White-hot (hot-white?) rhythmic-rhymer of words Asher Roth released his album this week. I got Tom Breihan (Pitchfork), Touré (The Daily Beast), and Byron Crawford (XXL) to cut through the obligatory talking points.
First things first: This Asher Roth album is going to sell. Sorry, kids. This guy's label has done as good a job of introducing a new artist that any major could be expected to do in 2009. It doesn't matter if the tastemakers like it or not, since the folks in charge have done really masterful work convincing everyone the world that the tastemakers like Roth, that Roth is a serious bottom-up grassroots phenomenon who's risen through the internet ranks and convinced begrudging serious rap higher-ups of his worthiness.
The majors learned a long time ago that any white rapper needs big-time co-signs from famous black dudes before they can cross over to white pop audiences; those co-signs are what makes it OK for the white pop audiences to take the white rapper seriously. Asher doesn't have anything on the level of Dre signing Eminem, but that mixtape with Drama and those YouTube clips of actual rappers half-heartedly endorsing Roth are enough.
Plus he's got a legit party-anthem hit single, one with an incredibly canny sample underlying it. Then there's "Lark on My Go-Kart", which is not actually a good song, but which does have that Seth McFarlane pop culture reference onslaught working for it; it's the sort of song that makes people feel smart for getting the non-jokes. Seth McFarlane is bullshit, but he's remarkably lucrative and popular bullshit.
So I have to admire the beauty of Roth's marketing campaign. In Asher, the majors have this appealing, well adjusted kid who can sort of rap. And they've finally landed someone who knows how to use the internet. Asher's maybe the first pop rapper other than Soulja Boy who knows how to use all this silly web 2.0 bullshit to lend himself the appearance of massive success.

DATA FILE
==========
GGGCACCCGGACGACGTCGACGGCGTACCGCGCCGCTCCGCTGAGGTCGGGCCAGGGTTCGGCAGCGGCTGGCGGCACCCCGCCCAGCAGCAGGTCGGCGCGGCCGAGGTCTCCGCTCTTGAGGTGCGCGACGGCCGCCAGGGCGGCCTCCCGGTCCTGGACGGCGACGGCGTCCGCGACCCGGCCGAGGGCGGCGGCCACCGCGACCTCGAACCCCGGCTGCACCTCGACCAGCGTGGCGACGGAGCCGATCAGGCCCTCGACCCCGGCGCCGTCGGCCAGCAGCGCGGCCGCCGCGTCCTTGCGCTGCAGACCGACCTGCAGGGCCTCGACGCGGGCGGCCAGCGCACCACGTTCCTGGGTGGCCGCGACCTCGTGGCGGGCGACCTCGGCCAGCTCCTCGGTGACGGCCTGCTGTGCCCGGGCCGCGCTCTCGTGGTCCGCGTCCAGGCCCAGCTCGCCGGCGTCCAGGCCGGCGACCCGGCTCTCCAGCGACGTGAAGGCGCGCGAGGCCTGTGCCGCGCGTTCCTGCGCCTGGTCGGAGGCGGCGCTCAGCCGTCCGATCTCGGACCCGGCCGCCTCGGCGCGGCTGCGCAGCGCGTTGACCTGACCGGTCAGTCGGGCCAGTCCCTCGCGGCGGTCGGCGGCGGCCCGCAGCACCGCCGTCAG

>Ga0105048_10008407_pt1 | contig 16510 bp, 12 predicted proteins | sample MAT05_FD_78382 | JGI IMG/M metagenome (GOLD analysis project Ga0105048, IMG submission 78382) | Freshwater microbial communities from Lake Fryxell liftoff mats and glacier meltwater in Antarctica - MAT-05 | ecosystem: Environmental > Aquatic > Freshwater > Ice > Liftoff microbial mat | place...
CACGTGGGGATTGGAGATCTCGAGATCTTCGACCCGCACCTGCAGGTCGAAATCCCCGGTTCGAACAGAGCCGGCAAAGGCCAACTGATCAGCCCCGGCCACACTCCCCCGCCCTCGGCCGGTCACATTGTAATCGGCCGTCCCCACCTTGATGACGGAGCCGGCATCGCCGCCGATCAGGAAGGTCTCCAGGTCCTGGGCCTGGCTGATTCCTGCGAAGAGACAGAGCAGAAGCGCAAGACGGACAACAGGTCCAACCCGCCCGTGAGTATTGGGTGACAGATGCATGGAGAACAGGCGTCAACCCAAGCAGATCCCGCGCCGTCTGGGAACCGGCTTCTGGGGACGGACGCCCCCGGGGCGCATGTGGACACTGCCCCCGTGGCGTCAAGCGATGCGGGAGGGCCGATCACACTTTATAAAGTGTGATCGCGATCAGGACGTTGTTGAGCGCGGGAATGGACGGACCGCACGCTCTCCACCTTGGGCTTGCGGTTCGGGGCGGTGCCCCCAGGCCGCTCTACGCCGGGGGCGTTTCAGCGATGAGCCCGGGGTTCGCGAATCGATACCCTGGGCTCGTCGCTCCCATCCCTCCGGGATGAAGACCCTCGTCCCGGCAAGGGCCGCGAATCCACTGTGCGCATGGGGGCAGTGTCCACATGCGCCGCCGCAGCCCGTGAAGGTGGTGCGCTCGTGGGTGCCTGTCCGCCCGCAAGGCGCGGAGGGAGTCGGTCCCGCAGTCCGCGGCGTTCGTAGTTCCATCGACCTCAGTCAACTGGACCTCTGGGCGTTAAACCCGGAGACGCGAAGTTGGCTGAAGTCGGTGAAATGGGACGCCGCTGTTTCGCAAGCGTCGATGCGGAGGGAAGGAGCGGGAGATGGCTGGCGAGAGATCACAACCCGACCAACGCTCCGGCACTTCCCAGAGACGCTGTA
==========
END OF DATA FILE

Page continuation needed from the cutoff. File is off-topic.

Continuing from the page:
It's as close to a perfect storm has we're going to see anytime soon. My guess is he sells 300K in his first week, at least. If a second single manages to stick, he'll go platinum, easy. If Asleep in the Bread Aisle was actually a good album, he'd sell twice that.
A lot of people feel resentment about the ascension of Asher Roth because they didn't realize that Asher is inevitable. If it wasn't him, it'd be someone else; if it wasn't now it'd be next year.
Many of us are still holding on, deep in the cranium, to that 80s mentality, when hip hop was black and relatively underground. We are as far from that as the Somali pirate is from home. Asher is the face of the majority of hip hop fans. It's inevitable that eventually one of them would get onstage. It seems shocking to see a blonde suburban kid getting buzz so quickly while your favorite grimy black super-wordsmith is still struggling to get heard but the music biz isn't a meritocracy. It's never about who's the best. If it was they'd just raid the southern Baptist churches. There's tons of great singers there. But they need lookers and more they need salespeople. If Britney Spears was on American Idol she wouldn't win because she can't sing (or dance). But Britney can sell a song and a persona and a brand. That's what the music business is about. Asher may not have the skill of Doom but he's intelligently presented an image that's appealing to many hip hop fans who enjoy listening to and looking at someone who reminds them of themselves. There's nothing wrong with that.